Professor Andrew Pollard, new studies suggest that the AstraZeneca vaccine would be a good booster as a third dose. Is this good news for the following months after this terrible pandemic?
“At the moment, we don’t know if we need booster doses of the vaccine. That’s something that will become apparent in time. We do think that all of the vaccines that are being used here in Europe at the moment are giving fantastic protection against Covid-19. Here in the UK, the latest data have been released showing the impact so far this year of the vaccine program with very, very high levels of real-world evidence of effectiveness, from both the Pfizer and the AstraZeneca vaccine. So the question really about booster doses is two things. One is, will the immune response wane over time? Will people actually need boosting to maintain that protection? We don’t know the answer to that yet. We haven´t had enough time to fully address that question. The second possibility is: as new variants emerge, and they´ll continue to do that over the years ahead, will they find their way around the immune response generated by the vaccines that we have at the moment?
“For both of those, we have strategies. We could boost people with further doses or use new variant vaccines, focusing more on variants that emerge over time. At the moment, here in Oxford, we’ve done a booster study. We haven’t got the results finalized yet, but hopefully, that will happen very soon, and then we can share those. There’s also now, just launched yesterday, a new national study comparing seven different vaccines as boosters here in the UK. Of course, the new variant studies which are going on in the US, and just about started in the UK, will address a similar question, but with a new variant vaccine. So there’s a lot of work going on, but we don’t have all the answers yet.”
So do you think that it’s not inevitable that we should vaccinate the whole population for the third time or in every year in the future, against Covid?
“I don’t think it’s inevitable yet. We just don’t know. It’s not the same virus as influenza, where everyone is thinking about the flu virus and how that behaves and how it changes every year. Coronavirus is very common in human populations. All of us would have been infected by coronaviruses as children. What happens when we become adults is that we still get mild infections with them. Perhaps last year when you had a cold that was caused by a coronavirus.”
“So despite having immunity from childhood infection, we still get mild infections during adulthood. So it could be that with the vaccine program in place, most people will have enough protection in future years. They would only get the very, very mild infections and be able to carry on without boosters. I’m speculating based on the evidence that we have from other viruses. I think we should be cautious and not say at this moment that we know what the future is like. We have not seen the full behavior of this virus and what it looks like once we’ve got large parts of the adult population immunized.”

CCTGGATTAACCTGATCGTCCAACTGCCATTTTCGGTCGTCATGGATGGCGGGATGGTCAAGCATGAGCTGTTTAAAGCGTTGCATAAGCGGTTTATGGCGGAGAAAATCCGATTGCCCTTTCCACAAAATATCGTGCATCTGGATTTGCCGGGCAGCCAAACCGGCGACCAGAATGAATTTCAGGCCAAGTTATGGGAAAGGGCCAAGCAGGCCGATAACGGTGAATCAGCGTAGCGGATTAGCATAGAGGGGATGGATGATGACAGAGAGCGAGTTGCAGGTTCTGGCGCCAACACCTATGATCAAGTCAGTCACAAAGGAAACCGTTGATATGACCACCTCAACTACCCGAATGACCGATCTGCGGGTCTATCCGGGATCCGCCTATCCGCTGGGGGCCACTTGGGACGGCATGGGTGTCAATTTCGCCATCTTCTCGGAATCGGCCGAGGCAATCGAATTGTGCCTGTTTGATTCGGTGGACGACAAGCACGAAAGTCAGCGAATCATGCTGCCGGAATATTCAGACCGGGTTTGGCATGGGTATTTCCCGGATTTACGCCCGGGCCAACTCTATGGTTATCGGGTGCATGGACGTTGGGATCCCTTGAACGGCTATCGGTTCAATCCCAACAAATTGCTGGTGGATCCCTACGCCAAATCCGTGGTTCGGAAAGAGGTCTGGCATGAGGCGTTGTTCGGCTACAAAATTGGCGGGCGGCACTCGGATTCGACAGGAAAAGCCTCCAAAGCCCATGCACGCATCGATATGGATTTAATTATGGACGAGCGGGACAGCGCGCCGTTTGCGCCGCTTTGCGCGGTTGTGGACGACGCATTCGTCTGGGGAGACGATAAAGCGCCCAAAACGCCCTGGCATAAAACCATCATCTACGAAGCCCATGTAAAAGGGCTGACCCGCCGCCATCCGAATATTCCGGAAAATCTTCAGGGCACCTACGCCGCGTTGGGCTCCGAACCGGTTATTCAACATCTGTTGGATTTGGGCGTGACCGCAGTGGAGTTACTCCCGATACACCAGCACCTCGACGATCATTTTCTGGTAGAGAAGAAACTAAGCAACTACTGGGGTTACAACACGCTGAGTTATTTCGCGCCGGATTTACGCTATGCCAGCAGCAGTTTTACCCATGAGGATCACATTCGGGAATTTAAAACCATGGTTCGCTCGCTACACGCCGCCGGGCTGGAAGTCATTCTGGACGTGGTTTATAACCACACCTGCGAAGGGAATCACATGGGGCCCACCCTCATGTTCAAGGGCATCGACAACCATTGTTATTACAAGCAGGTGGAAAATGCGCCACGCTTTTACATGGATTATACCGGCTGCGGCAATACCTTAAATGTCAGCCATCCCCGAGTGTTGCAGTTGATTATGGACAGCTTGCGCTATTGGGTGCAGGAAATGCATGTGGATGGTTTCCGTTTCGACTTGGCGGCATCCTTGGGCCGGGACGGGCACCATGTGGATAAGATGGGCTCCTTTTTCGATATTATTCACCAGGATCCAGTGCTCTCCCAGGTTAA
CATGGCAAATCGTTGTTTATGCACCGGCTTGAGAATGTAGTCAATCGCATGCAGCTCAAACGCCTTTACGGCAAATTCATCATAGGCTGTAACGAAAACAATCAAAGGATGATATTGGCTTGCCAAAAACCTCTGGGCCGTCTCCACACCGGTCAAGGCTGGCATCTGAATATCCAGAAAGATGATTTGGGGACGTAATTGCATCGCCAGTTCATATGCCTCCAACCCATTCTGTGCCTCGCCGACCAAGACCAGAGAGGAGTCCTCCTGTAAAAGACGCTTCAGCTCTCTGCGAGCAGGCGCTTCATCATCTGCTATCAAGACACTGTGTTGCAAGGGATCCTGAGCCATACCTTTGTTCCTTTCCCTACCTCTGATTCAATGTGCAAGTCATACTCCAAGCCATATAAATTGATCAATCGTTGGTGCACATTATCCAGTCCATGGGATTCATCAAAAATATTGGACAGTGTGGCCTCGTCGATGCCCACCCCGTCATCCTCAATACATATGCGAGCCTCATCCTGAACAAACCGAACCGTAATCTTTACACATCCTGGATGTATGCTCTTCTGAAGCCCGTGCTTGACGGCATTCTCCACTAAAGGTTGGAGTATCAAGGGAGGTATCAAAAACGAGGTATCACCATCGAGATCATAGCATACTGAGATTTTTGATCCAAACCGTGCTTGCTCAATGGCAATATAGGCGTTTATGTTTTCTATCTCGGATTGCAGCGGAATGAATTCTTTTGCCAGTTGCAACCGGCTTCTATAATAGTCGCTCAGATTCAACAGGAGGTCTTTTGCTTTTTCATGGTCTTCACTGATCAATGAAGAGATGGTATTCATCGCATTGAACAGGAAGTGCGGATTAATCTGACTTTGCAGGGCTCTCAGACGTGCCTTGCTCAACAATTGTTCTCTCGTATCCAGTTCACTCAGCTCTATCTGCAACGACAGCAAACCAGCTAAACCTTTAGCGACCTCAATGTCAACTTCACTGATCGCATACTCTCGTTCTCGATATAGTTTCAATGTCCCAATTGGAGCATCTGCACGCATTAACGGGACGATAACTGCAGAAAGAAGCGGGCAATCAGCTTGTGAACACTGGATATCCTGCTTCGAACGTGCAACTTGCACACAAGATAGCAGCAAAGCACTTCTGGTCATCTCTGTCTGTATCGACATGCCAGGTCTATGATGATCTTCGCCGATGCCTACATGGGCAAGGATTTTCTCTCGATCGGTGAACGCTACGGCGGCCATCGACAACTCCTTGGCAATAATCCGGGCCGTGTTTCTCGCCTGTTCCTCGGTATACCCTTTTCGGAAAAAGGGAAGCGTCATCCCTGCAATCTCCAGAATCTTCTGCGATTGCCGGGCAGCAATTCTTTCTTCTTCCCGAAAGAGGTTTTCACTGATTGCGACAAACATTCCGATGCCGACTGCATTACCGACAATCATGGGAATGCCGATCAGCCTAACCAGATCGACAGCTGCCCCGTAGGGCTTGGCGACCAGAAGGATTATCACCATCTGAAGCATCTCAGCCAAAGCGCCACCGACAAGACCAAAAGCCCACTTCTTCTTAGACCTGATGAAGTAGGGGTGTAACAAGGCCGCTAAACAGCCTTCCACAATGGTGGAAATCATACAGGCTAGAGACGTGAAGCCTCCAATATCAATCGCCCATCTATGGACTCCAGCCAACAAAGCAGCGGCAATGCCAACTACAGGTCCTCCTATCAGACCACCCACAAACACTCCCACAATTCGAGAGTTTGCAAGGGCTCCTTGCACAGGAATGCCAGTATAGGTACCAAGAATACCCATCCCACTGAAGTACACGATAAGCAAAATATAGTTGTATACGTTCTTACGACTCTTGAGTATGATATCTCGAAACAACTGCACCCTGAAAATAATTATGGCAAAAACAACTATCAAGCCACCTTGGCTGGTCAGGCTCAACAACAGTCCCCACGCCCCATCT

However, the U.K. government says that they already have ready the boost for the autumn.
“Actually, that’s not quite right. What the UK is doing is being prepared. So, if it turns out that booster doses are needed, then the program is in place to do that, but I think there are no decisions on… if it does happen, how many people will be vaccinated? That´s still awaiting emerging evidence. I think we really ought to be driven by science. If science says, perhaps there’s a population of very frail older adults who need to be boosted because they’re losing their immunity, then that would be a really good focus of a program.
If some catastrophe happens, where the virus completely escapes from the protection we have from the current vaccines, then that would have to be looked at again, and it might happen to be a much wider population. However, I think that scenario is extremely unlikely. I think if anything happens, it’s likely to be focused on those who are particularly vulnerable.
How worried should we be about this new Indian variant and the effectiveness of vaccines against it?
“I think that focusing on the Indian variant is perhaps the wrong thing to do because it is just one of many variants that will appear in the months ahead. So the question really is whether the vaccines that we have, the programs that we have at the moment, are going to be sufficient to keep people out of hospitals, with the various ones who will emerge over time. I think the evidence we have so far is quite reassuring, that with really severe disease, the vaccines are going to remain highly effective, even with new variants. However, the whole point of the virus throwing up new variants is to continue to transmit to veteran populations. That will include how it can transmit in vaccinated populations. So I think the mild disease or mild infection, asymptomatic infection in the future, even if it doesn’t happen with this variant, future variants will find ways of transmitting and causing those mild infections”.